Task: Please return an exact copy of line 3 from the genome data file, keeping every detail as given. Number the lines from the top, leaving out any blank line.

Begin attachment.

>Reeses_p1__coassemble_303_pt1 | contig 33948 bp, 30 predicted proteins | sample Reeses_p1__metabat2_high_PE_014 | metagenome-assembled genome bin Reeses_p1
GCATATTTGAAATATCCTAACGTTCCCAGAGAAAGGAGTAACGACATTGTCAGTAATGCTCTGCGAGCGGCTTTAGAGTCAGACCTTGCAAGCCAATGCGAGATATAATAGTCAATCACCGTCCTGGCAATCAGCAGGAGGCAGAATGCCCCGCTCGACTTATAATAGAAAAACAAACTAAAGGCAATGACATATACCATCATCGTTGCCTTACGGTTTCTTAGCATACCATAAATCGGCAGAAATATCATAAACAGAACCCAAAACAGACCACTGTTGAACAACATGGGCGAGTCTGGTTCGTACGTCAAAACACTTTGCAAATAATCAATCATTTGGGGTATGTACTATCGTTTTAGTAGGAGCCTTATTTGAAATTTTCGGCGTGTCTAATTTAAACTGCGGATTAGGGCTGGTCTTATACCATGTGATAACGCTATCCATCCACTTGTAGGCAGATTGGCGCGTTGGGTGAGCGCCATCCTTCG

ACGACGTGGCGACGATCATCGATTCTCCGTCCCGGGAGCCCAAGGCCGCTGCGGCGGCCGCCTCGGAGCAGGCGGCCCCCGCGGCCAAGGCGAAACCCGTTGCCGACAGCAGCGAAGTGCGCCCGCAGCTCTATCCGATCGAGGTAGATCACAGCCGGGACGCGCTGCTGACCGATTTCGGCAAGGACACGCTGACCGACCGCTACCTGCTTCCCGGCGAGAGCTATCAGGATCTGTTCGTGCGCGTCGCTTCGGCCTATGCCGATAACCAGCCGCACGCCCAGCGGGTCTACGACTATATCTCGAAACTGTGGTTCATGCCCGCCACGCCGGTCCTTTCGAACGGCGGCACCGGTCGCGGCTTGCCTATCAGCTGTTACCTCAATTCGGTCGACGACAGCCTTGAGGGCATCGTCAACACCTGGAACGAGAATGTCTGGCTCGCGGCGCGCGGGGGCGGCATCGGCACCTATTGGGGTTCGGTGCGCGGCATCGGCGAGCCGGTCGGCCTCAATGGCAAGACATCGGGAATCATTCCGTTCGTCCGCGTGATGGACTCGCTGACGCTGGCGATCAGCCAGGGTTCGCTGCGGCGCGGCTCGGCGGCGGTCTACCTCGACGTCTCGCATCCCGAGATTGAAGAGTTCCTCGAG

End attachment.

ACGACGTGGCGACGATCATCGATTCTCCGTCCCGGGAGCCCAAGGCCGCTGCGGCGGCCGCCTCGGAGCAGGCGGCCCCCGCGGCCAAGGCGAAACCCGTTGCCGACAGCAGCGAAGTGCGCCCGCAGCTCTATCCGATCGAGGTAGATCACAGCCGGGACGCGCTGCTGACCGATTTCGGCAAGGACACGCTGACCGACCGCTACCTGCTTCCCGGCGAGAGCTATCAGGATCTGTTCGTGCGCGTCGCTTCGGCCTATGCCGATAACCAGCCGCACGCCCAGCGGGTCTACGACTATATCTCGAAACTGTGGTTCATGCCCGCCACGCCGGTCCTTTCGAACGGCGGCACCGGTCGCGGCTTGCCTATCAGCTGTTACCTCAATTCGGTCGACGACAGCCTTGAGGGCATCGTCAACACCTGGAACGAGAATGTCTGGCTCGCGGCGCGCGGGGGCGGCATCGGCACCTATTGGGGTTCGGTGCGCGGCATCGGCGAGCCGGTCGGCCTCAATGGCAAGACATCGGGAATCATTCCGTTCGTCCGCGTGATGGACTCGCTGACGCTGGCGATCAGCCAGGGTTCGCTGCGGCGCGGCTCGGCGGCGGTCTACCTCGACGTCTCGCATCCCGAGATTGAAGAGTTCCTCGAG